Municipal Broadband for Greeley, Colorado

NOTE: I am publishing this here–on my old writing website–because the Greeley Tribune cut out about a third of the column when they published it on 16 January 2018.  See the published version here.  I have bolded the part they cut.

Greeley is in a unique position to protect its citizens from a rouge administration.  Despite the fact that a vast majority of republicans, democrats, and independents support net neutrality rules, the FCC has rolled back the regulations meant to protect the freedom to information in this country.  This means that companies like Comcast and CenturyLink—companies that already hold ethically appalling monopolies—are now able to throttle your internet speeds when you visit websites they do not approve of.  Just think—if NPR runs a factual story about Comcast illegally charging thousands of customers for services without their consent (a true story), there is now nothing stopping Comcast from slowing internet speeds to a crawl every time someone tries to access NPR’s website.

The amount of power this gives to Internet Providers (ISPs) is immoral and dangerous.  Already, ISPs have lobbied for partial or full bans on municipal broadband.  We are lucky enough that our state legislature didn’t allow for a full ban to pass.  But they did pass an absurd law that means cities have to opt out on the ban in order to establish a city-wide broadband—an anti-competition law that isn’t seen in any other industry.  Apparently the ISPs are terrified of competition.

But we live in Greeley, Colorado.  This past November, 61 percent of voters voted to opt out of the competition-killing law.  Now, with the citizens behind the idea of municipal broadband, it’s time for the city to develop a plan that delivers.  As the plan is developed, there are a few things our city council must keep in mind:

First, and foremost, net neutrality must be at the heart of any municipal broadband.  As the big ISPs start to throttle specific websites that compete or offer tiered packages, Greeley must commit itself to Net Neutrality.  One price for full internet access.  Period.  Anything less would be a violation of net neutrality and defeat the purpose of municipal internet.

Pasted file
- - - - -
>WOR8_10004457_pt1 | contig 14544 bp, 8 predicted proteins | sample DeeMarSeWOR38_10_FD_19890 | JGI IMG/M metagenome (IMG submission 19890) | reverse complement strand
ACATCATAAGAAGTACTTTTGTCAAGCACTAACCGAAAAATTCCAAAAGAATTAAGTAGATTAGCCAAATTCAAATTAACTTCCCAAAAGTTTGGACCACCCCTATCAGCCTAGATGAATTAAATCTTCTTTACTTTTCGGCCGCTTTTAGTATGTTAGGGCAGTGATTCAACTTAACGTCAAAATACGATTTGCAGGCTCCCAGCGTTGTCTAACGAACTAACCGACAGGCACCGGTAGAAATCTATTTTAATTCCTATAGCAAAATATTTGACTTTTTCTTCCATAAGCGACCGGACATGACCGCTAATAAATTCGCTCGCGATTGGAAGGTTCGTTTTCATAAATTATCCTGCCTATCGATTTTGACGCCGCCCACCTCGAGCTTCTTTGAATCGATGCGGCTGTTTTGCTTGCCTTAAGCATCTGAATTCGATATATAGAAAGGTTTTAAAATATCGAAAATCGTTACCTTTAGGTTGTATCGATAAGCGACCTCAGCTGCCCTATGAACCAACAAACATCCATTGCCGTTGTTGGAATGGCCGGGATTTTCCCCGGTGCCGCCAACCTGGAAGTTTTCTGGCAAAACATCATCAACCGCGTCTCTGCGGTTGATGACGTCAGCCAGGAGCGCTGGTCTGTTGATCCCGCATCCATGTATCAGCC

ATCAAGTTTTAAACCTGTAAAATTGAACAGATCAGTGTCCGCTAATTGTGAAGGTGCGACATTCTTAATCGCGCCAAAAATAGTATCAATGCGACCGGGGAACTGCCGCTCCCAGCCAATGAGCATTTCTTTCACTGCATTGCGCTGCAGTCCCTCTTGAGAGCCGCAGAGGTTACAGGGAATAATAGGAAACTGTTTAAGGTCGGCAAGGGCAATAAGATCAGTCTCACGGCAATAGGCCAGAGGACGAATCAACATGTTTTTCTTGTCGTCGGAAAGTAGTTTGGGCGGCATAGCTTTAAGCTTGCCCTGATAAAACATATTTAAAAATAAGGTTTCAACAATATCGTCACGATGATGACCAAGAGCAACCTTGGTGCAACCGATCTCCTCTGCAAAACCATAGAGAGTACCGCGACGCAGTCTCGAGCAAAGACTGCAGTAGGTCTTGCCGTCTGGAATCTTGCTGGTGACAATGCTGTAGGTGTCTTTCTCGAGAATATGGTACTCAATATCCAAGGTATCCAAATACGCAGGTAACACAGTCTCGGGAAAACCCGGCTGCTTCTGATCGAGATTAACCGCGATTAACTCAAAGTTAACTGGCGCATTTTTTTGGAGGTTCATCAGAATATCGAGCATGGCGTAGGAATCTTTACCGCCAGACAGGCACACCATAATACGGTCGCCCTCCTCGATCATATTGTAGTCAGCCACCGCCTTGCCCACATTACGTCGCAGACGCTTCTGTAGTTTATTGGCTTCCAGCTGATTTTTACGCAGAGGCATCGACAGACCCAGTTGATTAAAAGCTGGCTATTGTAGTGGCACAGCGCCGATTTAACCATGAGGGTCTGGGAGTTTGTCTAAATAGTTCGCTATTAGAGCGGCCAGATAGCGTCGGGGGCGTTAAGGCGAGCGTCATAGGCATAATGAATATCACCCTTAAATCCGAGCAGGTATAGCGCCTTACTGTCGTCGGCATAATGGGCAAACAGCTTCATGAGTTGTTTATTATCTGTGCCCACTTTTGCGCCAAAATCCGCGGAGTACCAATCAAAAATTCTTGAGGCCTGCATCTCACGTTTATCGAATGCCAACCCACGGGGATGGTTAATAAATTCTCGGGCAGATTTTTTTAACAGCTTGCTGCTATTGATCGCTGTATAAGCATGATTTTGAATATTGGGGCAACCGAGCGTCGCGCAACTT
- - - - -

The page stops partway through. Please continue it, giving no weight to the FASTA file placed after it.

Secondly, speed needs to be a priority.  Comcast and the other ISPs have received billions of dollars to build the infrastructure for gigabit speeds.  Instead of building up that necessary infrastructure, they have pocketed the taxpayer money and keep speeds slow.  Is it any surprise why they try to kill the idea of municipal broadband wherever it crops up?  Longmont municipal broadband, NextLight, offers gigabit speeds.  Meanwhile my Comcast “High-speed” internet struggles to break 10 megabits per second.  That is 1/100 the speed.  If Greeley can commit to the infrastructure to offer gigabit speeds, other ISPs will struggle to survive in our city—and good riddance.

Thirdly, customer service is key.  I once had the misfortune of signing up for CenturyLink Internet.  When the speeds I got ended up being one-third of what I was paying for, I called to get an answer.  And call I did.  Call.  And call. And call.  I even had a scheduled service appointment—only to have him show up and say there was nothing he could do.  After having several phone representatives then hang up on me, I ended up reporting CenturyLink to the Better Business Bureau.  And that was the only way I ever got my money back.  Our city council must put customer service front and center.

I will make the commitment today that if our city council delivers on these three principles—net neutrality, gigabit speeds, and true customer service, I will sign up.  Though we do not yet know what Greeley Broadband will cost, I will gladly pay well in excess of my current crappy service for local, fast, and ethical internet service.